Voice/Vision Holocaust Survivor Oral History Archive

Abraham Mondry - June 15, 22, 29 & July 13, 1992

Auschwitz--Camp Life I

Gangrene, yeah.

Same thing, yeah? Everything black, you know, no, no function. You see, what the biggest trouble was in Auschwitz, every little touch, scratch, got infection blow up like this. Your head, your leg, you know. Every little scratch. Every little touch. A little blood, you got already infection. Your body couldn't fight it. Your body didn't have enough vitamin to fight it. I personal...I personally have enough food, you know. You know how we have food, you know. We have, we used to called organized.


Organized, you know.


I used, used to get from the kitchen, from some Polish guy from Krakow. He was another Jewish Pole. He was head of the kitchen. He used to get...used to come out of our building. He used to get everything from the outside. They used to make white bread diet. People die who couldn't eat. They make like white bread, like tiny loaf bread, sliced. And Farina, you know. You know Farina...cereal? We get some of what he prescribed, you know. You know, we, we had extra bread, extra soup we never, we never reported, uh. In the morning we wait 'til eleven o'clock...Oh, surely and we don't report the dead ones, you know. On the sheet, if somebody left, you know. So we collect. It still went on another day, we collect the rations, you know.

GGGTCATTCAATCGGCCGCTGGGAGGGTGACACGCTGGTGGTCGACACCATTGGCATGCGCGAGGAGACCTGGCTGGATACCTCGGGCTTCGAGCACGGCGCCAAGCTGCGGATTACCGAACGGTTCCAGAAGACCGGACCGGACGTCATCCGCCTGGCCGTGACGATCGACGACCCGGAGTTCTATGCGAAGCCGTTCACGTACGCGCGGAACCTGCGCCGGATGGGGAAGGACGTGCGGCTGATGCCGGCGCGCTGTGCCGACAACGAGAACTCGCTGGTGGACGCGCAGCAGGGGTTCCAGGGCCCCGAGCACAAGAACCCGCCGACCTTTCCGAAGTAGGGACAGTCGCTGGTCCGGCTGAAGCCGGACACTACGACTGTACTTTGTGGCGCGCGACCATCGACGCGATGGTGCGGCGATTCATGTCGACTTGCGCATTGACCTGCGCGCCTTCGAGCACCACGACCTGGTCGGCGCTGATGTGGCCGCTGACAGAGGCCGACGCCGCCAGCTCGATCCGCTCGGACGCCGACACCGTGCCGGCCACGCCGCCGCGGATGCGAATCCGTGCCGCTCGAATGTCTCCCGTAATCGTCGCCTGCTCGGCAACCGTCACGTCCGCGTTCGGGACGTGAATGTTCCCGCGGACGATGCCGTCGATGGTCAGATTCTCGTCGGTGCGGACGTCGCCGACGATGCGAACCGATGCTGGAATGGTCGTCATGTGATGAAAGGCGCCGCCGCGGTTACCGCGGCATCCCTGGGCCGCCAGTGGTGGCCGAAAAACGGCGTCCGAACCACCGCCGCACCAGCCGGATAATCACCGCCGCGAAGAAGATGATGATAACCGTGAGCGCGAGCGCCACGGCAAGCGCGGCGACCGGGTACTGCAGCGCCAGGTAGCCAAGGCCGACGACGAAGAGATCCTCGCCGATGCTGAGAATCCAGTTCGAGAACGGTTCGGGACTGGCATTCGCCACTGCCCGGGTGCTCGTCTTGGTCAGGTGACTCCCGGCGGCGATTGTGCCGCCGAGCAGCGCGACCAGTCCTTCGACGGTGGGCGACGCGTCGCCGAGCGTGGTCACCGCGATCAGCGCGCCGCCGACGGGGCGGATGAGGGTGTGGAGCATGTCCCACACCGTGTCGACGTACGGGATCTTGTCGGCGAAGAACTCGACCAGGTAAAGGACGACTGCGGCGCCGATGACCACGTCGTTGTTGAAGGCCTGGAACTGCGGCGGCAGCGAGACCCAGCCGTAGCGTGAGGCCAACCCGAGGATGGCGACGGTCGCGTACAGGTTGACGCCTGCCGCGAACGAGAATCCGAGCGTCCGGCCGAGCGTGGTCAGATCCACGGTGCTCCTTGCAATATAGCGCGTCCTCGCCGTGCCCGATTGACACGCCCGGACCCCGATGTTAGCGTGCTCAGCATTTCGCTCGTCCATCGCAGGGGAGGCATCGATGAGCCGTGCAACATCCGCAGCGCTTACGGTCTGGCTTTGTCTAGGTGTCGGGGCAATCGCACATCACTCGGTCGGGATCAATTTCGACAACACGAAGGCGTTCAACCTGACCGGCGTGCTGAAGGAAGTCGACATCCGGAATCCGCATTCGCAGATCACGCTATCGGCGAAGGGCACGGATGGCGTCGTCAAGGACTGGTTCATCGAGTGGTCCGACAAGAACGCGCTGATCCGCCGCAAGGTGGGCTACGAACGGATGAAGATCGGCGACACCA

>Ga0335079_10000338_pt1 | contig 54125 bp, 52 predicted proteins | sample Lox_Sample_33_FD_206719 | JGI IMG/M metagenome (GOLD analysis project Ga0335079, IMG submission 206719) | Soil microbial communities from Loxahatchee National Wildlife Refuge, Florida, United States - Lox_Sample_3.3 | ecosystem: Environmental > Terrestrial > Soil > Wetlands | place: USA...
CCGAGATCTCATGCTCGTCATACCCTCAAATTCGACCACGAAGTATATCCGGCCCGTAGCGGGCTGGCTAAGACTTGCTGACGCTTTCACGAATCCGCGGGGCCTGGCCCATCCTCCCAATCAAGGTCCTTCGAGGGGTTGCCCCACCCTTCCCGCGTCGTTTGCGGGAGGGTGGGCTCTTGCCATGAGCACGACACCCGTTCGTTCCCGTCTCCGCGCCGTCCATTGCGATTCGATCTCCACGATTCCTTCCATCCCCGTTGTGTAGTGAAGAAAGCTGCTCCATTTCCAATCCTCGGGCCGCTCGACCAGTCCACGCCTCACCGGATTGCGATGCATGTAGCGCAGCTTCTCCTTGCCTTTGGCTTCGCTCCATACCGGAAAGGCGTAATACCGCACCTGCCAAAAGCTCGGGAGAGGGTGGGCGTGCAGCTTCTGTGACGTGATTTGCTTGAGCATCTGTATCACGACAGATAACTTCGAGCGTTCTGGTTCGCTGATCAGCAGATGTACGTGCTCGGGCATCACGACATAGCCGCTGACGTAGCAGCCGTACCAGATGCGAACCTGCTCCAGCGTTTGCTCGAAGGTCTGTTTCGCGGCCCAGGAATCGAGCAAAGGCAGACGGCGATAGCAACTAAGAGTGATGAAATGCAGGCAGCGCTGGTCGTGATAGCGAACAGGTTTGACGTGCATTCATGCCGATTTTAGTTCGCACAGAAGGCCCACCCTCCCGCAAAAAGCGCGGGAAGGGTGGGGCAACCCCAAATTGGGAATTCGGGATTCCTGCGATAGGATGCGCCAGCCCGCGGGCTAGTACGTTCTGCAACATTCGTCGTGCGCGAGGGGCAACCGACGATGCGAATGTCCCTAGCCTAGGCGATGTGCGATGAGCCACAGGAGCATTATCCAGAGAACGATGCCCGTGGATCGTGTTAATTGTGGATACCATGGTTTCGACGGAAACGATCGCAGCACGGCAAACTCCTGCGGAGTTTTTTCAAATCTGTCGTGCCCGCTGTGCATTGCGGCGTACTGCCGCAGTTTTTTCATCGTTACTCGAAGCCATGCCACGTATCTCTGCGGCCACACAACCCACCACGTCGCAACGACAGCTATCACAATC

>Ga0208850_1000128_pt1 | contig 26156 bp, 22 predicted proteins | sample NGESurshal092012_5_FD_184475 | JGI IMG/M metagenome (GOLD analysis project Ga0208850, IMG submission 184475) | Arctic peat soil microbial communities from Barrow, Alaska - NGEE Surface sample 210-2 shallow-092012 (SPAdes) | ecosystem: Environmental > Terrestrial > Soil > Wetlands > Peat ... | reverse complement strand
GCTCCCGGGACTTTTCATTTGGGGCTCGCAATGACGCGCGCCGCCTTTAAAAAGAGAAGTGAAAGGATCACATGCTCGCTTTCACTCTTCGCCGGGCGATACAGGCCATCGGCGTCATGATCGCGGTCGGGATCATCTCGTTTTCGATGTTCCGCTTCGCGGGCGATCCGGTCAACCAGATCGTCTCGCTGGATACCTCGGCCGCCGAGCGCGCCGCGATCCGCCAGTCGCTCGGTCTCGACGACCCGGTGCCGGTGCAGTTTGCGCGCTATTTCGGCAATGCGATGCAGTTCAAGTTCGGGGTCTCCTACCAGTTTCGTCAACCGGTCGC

To report them late?

We had extra bread, extra soup, to give it to the other people. They say we was a little privileged and they, they nourish us, you know. In German they call it Pflege, Pflege. We was a little privileged. See, they never, we had it better, we don't have to go up in the morning, staying in the Appell. I had a Czechoslovakian guard you know, soldier. He was pretty good. Whoever didn't come, he might not recommend it, you know. Means they work, you know. So we don't have to stay outside in that field, you know.


You know that one time there was, I think January, 1943. Somebody run away, run from the camp, you know, escape. And they had the alarm going for forty-eight hours. There was a cold, a cold night, you know. There was about forty below zero. Everybody had to stay without their hats, you know, 'til, 'til they called off the alarm. We stay all night. We stay outside.

From the Appellplatz?

Simply, I got frozen. I frozen, so, you know. I didn't feel it, til I have the stroke, then I start to feel it. Then, everybody walk around uh, every...every...everybody.

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